A three-folio manuscript of Dunhuang provenance (ms. 羽619) located in the Kyōushoku collection (杏雨書屋) was described by the editor of the Dunhuang Miji (敦煌秘笈) as a different version of the Zengyi ahan jing (增一阿含經, T 125), and possibly belonging to a so far unattested or lost Ekottarika-āgama sūtra. The research project presented in this thesis aimed at verifying this hypothesis.
In the course of my preliminary survey, I was able to locate another manuscript (ms. 近墨堂1002.hs), which, in facsimile, appeared very similar to ms. 羽619. This research finds that ms. 羽619 and ms. 近墨堂1002.hs can be collated and are in fact a single manuscript. After the collation, it was possible to closely inspect the content of ms. 羽619+近墨堂1002.hs. This contains stories of six eminent disciples of the Buddha, among whom five are bhikṣuṇīs.
At first glance, the text may appear to belong to the chapter on bhikṣuṇīs in the Zengyi ahan jing (增一阿含經). On closer inspection and comparative textual study, however, I came to the provisional conclusion that the text may be closer in genre to a commentary such as the Fenbie gongde lun 分別功德論 (T 1507), an unfinished Chinese commentary on the Ekottarika-āgama. The text in question, though, cannot be identified as stemming from the Fenbie gongde lun (分別功德論) itself nor from a different version of the same work.
As regards the dating, Fang Guang-chang (方廣錩) (2013) assigns ms. 近墨堂1002.hs to the Eastern Jin period (東晉) (AD 317–420). Since the translation of the Zengyi ahan jing (增一阿含經) was completed in AD 385, a new commentary (i.e., 羽619+近墨堂1002) based on this very translation could only appear later. Provided that manuscript 羽619+近墨堂1002 appears to belong was a commentary on the received translation of the Zengyi ahan jing (增一阿含經), on the basis of close parallels in phraseology between 羽619+近墨堂1002.hs and the extant Zengyi ahan jing (增一阿含經), I would suggest a dating to the period AD 385 onwards.
Song Ke, a native of Changzhou, was a foremost calligrapher as well as an accomplished poet during late Yuan and early Ming period. Having a good reputation among the literati in Suzhou and Songjiang region, he then bonded well with lots of famous people. Also, His excellent calligraphy techniques had, no doubt, a profound influence on the later calligraphers in the first century of Ming dynasty. A Song Ke calligraphy album, with 11 leaves in Jinmotang's collection, was signed "Guangping Song Ke" himself which also appeared in the inscription of a Zhao Mengfu album recorded in Shiqu Baoji. Compared the text of 2 artworks, we are able to confirm Guangping is his hometown and analyse the historical background and reasons of writing this text. This datable album is of vital importance to understand the skills and styles of his calligraphy in accordance with other museum collections, except one dated to Hungwu period in Tianjin museum.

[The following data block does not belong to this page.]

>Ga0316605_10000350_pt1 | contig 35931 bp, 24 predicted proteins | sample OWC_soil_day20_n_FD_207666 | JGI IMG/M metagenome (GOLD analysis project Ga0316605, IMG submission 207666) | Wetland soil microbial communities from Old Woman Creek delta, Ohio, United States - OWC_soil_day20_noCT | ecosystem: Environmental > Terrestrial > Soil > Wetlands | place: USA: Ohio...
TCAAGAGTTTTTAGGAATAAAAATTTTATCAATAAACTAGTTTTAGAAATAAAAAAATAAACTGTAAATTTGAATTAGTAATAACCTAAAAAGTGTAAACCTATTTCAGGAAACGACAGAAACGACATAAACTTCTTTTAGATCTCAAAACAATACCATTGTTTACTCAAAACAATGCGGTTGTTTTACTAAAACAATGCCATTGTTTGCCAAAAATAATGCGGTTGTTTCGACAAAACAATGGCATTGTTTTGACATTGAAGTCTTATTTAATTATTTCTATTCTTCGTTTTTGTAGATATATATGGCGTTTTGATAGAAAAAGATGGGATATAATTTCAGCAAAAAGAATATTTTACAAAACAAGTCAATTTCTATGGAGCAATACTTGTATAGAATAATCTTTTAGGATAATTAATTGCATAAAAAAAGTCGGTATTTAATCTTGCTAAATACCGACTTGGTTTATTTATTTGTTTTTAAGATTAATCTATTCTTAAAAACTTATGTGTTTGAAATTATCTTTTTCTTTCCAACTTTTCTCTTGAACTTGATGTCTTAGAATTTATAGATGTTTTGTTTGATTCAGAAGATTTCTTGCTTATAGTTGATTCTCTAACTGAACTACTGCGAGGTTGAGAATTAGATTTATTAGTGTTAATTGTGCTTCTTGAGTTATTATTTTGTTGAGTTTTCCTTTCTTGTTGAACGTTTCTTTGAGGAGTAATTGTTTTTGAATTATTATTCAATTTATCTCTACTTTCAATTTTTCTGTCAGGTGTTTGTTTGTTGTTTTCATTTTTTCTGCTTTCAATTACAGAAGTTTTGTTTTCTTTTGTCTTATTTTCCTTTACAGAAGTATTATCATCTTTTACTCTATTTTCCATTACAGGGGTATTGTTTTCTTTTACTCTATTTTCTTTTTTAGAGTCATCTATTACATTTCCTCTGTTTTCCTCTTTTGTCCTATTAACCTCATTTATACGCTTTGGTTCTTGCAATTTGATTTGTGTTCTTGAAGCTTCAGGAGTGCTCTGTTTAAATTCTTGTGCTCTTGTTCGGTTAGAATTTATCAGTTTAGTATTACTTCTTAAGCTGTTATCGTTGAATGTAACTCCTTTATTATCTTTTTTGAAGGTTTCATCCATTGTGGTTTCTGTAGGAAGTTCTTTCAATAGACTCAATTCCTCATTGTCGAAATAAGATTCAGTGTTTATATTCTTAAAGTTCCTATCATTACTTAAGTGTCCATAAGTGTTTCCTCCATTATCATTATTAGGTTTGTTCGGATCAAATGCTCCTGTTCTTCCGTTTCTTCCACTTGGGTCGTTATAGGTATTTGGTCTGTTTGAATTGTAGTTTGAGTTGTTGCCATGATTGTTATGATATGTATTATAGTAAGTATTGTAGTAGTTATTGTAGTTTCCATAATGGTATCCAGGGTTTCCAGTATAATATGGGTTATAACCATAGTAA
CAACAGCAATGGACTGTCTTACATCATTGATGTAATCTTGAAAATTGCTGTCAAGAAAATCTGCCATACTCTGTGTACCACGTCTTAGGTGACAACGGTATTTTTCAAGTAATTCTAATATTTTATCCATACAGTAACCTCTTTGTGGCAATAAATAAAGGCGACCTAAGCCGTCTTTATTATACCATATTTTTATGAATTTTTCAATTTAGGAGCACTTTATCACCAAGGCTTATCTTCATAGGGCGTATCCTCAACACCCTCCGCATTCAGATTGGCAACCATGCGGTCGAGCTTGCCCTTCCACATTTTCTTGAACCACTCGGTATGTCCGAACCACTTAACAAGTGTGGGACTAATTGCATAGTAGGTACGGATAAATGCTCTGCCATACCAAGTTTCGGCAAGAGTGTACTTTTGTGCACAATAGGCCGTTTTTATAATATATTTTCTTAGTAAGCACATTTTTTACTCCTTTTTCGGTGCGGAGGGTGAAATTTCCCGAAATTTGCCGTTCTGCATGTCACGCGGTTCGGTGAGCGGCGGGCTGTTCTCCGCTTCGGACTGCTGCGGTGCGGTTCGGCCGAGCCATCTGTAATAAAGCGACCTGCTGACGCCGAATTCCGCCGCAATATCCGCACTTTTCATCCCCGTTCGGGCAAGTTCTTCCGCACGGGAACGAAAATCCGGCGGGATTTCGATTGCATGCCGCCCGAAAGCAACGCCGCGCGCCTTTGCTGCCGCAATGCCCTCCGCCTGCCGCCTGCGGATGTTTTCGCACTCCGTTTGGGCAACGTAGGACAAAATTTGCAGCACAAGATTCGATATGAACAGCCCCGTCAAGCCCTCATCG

A Bodhisattva Banner of Dunhuang, datable to Tang or Five Dynasties, displayed in Beijing Guardian Auction in 2014, was acquired by Jinmotang Calligraphy Foundation. This banner was collected by Zhang Daqian earlier before and then passed to an old Japanese collector. The painter originally drew the lines on a rectangular red silk by yellow ochre pigments, leaving a blank rectangular space in top left corner without inscription of the Bodhisattva name. Comparing with the other similar banners in the museum collections, we try to analyse and understand the historical and art value of this artpiece.
Among Wang Duo’s extant calligraphies, almost half were made to fulfill social obligations. Wang’s attitude towards writing that is meant to satisfy social obligations was complex. On the one hand, he was willing to write calligraphy for financial gain and to expand and maintain his social network; on the other, he was sometimes annoyed at the pressure to deliver work. To preserve the quality of his output, he would postpone deliveries or refuse commissions.
On occasion, Wang Duo brushed calligraphy at social gatherings, where the presence of an audience created an atmosphere of keen anticipation and heightened his urge to perform. Wang possessed a keen sense of drama that made his energetic performances on these occasions memorable. Especially at gatherings like these, he made certain to include strong contrasts among the elements of his work to make a vivid visual impression on his expectant audience.
The phrase “artworks of social obligation” is often understood to refer to careless work executed in haste. These works are contrasted to those done for self-amusement or as personal gifts, circumstances customarily taken to be optimum for the production of good quality work. The body of Wang Duo’s output, however, includes many brilliant pieces that were made to meet social obligations. This suggests that our presumption of a direct relationship between artworks of social obligation and the quality of such works should be reconsidered.
Zhu Yunming was recognised as the grestest calligrapher in Ming Dynasty, but it is not uncommon to see the fake works and copies of his soon after his death. The number of fakes even raised until the late Ming period. As a result, it is hardly to have a fair criticism and judgement on him. We know little about his typical style before we identify most, if not all, of his calligraphic works. In this article, Graphology would be applied to re-analyse his works.